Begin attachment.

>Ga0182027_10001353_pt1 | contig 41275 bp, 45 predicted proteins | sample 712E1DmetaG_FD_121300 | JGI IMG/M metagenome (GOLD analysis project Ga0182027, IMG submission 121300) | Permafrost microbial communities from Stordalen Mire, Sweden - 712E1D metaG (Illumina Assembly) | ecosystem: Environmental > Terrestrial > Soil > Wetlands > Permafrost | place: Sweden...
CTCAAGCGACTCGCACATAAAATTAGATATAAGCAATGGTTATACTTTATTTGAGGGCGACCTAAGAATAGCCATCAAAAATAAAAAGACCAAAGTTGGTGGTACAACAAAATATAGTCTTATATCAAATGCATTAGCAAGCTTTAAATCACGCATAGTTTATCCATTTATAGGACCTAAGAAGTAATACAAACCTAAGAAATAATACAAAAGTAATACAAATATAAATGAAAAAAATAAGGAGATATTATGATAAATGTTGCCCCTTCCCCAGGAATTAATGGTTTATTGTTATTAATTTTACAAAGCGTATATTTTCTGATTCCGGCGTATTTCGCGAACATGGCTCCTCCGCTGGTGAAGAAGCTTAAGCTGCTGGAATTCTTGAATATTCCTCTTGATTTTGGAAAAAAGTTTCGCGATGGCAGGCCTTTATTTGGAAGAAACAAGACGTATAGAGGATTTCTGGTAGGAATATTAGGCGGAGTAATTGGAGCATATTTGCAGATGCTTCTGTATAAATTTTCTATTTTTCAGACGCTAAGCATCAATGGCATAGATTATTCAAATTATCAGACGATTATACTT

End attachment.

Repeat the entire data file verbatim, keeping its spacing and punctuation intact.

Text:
>Ga0182027_10001353_pt1 | contig 41275 bp, 45 predicted proteins | sample 712E1DmetaG_FD_121300 | JGI IMG/M metagenome (GOLD analysis project Ga0182027, IMG submission 121300) | Permafrost microbial communities from Stordalen Mire, Sweden - 712E1D metaG (Illumina Assembly) | ecosystem: Environmental > Terrestrial > Soil > Wetlands > Permafrost | place: Sweden...
CTCAAGCGACTCGCACATAAAATTAGATATAAGCAATGGTTATACTTTATTTGAGGGCGACCTAAGAATAGCCATCAAAAATAAAAAGACCAAAGTTGGTGGTACAACAAAATATAGTCTTATATCAAATGCATTAGCAAGCTTTAAATCACGCATAGTTTATCCATTTATAGGACCTAAGAAGTAATACAAACCTAAGAAATAATACAAAAGTAATACAAATATAAATGAAAAAAATAAGGAGATATTATGATAAATGTTGCCCCTTCCCCAGGAATTAATGGTTTATTGTTATTAATTTTACAAAGCGTATATTTTCTGATTCCGGCGTATTTCGCGAACATGGCTCCTCCGCTGGTGAAGAAGCTTAAGCTGCTGGAATTCTTGAATATTCCTCTTGATTTTGGAAAAAAGTTTCGCGATGGCAGGCCTTTATTTGGAAGAAACAAGACGTATAGAGGATTTCTGGTAGGAATATTAGGCGGAGTAATTGGAGCATATTTGCAGATGCTTCTGTATAAATTTTCTATTTTTCAGACGCTAAGCATCAATGGCATAGATTATTCAAATTATCAGACGATTATACTT